Our country is in serious trouble: increasingly isolated in the world, lied to by our government, in the thrall of a cabal of ideologically-driven hawks who have been on the wrong side of every major event in recent times. Even real conservatives – especially conservatives! – ought to be worried.
Conservatives stand for prudence, caution, and respect for tradition and history. The Bush Administration is anything but conservative. With little debate and no justification, it has overturned a fifty-year tradition of seeking allies and building coalitions in support of foreign policy. It not only ignores the United Nations and disparages our allies, but it insists on the right to attack any government that, for the moment, challenges our political dominance and disagrees with our economic priorities.
As we abandon the more reasonable aspects of our foreign policy, we embrace the more blatant failures. Instead of learning from past errors, we repeat them, thinking that smart bombs can over-ride the mistakes of dumb people. To wit: We supported bin Laden against the Soviets and now he is our enemy. Saddam was, as he is today, a thuggish dictator when he was making war and dropping chemical weapons on Iran, but we supported him. Which Iraqi factions will we arm to overthrow Saddam, and how can we be sure that they, too, won’t become our enemy? The issue is not our ability to defeat Iraq militarily. The issue is what we plan to do after we bomb Iraq into rubble?
Ignorance seems to be a guiding principle among the Administration’s hawks. Dick Cheney supported South African apartheid and voted against a congressional resolution to free Nelson Mandela from prison. According to Frances Fitzgerald in the NY Review of Books, Cheney didn’t trust Soviet Premier Mikhail Gorbachev and advised President Reagan to keep up Cold War pressure rather than encourage Gorbachev’s reforms.
Richard Perle, the guru of Bush’s "bomb now, think later" brain-trust, once advised former Israeli Prime Minister Benjamin Netanyahu to "make a clean break" with the Oslo peace process. He and others in the Bush Administration, including Defense Secretary Rumsfeld, are on record as opposing a Palestinian State. Is this how the Bush Administration expects to get Islamic support for its "get Saddam" policy?
Rumsfeld’s Assistant Secretary of Defense for International Security, J. D.
Crouch, called, in 1995, for a pre-emptive military strike against North Korea,
an attack that would have brought war to the entire Korean peninsular. I wonder
how Saddam feels being a back-up target. Rumsfeld’s Undersecretary for Arms Control
and International Affairs, John Bolton, is an outspoken opponent of the United
Nations. Most recently he lied about Cuba having weapons of mass destruction merely
to take a cheap shot at former President Jimmy Carter. Thus is the case against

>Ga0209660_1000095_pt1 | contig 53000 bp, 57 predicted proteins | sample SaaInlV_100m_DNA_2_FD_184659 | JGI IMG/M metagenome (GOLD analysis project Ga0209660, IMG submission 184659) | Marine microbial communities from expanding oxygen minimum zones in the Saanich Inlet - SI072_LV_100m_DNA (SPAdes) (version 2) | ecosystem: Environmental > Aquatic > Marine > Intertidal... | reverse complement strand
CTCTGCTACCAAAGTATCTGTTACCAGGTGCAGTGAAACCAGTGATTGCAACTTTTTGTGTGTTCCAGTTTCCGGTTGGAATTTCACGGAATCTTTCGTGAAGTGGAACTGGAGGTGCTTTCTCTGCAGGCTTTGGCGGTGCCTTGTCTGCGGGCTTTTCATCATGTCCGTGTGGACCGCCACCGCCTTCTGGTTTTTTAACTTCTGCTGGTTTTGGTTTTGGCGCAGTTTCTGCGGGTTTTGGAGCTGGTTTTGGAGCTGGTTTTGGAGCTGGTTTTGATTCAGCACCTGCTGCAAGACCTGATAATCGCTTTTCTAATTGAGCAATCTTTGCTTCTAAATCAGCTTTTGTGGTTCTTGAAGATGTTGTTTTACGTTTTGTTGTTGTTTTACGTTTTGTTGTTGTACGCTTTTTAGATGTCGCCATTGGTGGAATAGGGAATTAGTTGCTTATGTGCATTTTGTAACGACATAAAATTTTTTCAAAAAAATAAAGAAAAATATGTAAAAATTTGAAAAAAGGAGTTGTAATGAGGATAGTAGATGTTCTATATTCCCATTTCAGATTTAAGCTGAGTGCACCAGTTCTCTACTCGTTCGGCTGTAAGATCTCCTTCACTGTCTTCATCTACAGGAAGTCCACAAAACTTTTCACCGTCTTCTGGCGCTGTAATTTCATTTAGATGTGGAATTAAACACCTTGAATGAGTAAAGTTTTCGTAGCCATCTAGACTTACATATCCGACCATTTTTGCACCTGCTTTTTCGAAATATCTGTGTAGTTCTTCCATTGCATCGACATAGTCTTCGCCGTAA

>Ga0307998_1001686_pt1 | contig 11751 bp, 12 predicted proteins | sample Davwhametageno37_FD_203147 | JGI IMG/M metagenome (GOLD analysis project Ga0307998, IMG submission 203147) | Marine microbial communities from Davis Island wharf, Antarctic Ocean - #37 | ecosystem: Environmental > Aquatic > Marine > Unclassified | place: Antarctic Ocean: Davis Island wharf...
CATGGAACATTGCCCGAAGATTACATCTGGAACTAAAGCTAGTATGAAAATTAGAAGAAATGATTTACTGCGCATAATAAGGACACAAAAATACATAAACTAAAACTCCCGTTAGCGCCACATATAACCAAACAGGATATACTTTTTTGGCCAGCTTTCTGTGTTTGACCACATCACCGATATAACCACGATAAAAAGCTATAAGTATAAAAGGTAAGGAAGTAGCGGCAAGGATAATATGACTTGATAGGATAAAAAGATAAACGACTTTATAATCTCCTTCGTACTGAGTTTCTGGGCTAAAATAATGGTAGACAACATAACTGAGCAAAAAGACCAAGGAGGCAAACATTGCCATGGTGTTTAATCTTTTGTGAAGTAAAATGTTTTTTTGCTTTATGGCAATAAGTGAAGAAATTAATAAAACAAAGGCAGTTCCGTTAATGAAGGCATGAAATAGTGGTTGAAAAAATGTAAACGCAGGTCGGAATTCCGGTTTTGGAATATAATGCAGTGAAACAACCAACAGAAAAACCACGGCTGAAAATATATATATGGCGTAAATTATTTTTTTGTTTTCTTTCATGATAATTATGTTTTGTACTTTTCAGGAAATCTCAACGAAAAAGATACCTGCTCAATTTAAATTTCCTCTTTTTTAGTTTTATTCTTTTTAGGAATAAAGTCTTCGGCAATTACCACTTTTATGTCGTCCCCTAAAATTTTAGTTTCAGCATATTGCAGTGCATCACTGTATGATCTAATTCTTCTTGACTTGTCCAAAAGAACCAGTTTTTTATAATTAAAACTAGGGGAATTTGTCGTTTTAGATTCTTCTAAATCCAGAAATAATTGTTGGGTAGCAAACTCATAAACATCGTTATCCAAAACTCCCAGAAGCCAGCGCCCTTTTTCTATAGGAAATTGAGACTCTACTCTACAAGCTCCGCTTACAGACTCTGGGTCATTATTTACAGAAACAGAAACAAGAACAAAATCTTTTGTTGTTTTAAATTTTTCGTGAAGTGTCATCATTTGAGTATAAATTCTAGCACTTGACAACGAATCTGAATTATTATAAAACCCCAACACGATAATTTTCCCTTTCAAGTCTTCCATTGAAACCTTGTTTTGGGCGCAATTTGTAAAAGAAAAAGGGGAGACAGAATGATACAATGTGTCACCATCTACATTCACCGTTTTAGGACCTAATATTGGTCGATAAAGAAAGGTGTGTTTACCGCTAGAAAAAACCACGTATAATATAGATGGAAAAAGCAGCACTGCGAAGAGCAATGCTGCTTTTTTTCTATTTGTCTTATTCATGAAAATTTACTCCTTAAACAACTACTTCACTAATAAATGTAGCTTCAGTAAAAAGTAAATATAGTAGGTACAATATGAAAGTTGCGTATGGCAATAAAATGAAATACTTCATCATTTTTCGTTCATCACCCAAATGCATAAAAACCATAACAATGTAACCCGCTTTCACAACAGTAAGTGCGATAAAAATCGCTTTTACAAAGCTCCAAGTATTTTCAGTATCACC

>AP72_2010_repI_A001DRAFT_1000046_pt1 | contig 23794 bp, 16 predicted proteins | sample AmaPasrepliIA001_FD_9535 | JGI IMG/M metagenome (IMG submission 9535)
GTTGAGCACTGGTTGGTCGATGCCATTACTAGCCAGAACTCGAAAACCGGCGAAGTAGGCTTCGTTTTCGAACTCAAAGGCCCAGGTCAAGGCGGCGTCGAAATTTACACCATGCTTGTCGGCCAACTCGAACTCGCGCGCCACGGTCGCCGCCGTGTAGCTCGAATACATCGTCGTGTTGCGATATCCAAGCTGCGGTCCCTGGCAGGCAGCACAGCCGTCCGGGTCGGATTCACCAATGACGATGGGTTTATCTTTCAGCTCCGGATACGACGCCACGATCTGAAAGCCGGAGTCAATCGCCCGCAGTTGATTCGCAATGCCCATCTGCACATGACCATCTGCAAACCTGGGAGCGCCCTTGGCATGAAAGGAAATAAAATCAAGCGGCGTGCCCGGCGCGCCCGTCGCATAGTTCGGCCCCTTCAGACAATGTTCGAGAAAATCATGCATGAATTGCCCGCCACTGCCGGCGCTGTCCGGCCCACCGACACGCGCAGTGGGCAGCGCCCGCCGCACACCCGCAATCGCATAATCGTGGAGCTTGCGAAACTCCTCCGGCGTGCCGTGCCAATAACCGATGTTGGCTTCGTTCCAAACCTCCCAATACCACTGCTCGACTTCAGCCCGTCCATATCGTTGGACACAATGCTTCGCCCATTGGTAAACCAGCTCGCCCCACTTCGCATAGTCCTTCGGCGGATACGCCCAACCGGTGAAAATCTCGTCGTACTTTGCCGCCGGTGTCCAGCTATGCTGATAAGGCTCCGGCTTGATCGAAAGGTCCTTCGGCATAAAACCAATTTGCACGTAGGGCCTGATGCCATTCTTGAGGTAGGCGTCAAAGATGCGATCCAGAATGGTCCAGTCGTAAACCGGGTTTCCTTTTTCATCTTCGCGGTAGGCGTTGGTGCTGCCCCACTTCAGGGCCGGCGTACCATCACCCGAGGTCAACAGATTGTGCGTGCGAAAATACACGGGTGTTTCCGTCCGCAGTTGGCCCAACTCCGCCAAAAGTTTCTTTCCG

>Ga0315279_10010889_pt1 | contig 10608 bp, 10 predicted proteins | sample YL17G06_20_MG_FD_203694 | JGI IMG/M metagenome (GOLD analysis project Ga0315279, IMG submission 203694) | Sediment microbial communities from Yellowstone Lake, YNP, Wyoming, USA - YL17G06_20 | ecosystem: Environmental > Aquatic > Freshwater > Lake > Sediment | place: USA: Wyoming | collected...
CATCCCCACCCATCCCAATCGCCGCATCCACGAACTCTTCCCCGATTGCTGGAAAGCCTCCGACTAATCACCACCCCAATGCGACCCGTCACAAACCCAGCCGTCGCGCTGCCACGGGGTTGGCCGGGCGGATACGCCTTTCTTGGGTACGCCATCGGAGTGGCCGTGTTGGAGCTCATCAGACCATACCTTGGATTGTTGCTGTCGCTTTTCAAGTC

Iraq measured and made. Petty and ignorant men are running our foreign policy.
On every issue of importance, the men making the Administration’s policy have been factually, analytically and morally wrong. Do you think they’ll do any better in "Iraq 101," a course on reconstructing Iraq after the U.S. invasion? Don’t bet the future on it, but that’s the wager Bush is making.
Shamelessly, the Administration again floats the idea that Saddam was behind
Al Quid’s terrorism. Besides lacking evidence, it makes no sense. As the N.Y.
Times’ Nicholas Kristof reminds us in his October first column, Iraq is one of
the few Middle East Islamic countries where women have equal rights. On key fundamentalist
issues of religion and social policy, Iraq under Saddam represents everything
the Taliban and Al Qaida hate. It’s conceivable that bin Laden and Saddam have
become allies against the United States. But, if this is so, it is an alliance
of opportunity forged after 9/11, a consequence of Bush’s blunderbuss militaristic
Polls indicate great ambivalence about going to war. The cave-in by many congressional Democrats is a result of political cowardice, not the pressure of public opinion. A
movement is growing to stop the country from going to war. It needs to be an inclusive citizens' movement that looks beyond the reach of existing peace and anti-war organizations. What’s needed is a commitment to civility and persuasion, a reaching out to all citizens no matter where they stand on other issues. When the bombs start falling another perspective will come into play. Until then, we need to be the voice of reason in a national debate. The Bush Administration has not make a case for war and, with the support of the international community, anti-war arguments can still carry the day.
Marty Jezer’s books include Abbie Hoffman: American Rebel. He writes from
Brattleboro, Vermont and welcomes comments at email@example.com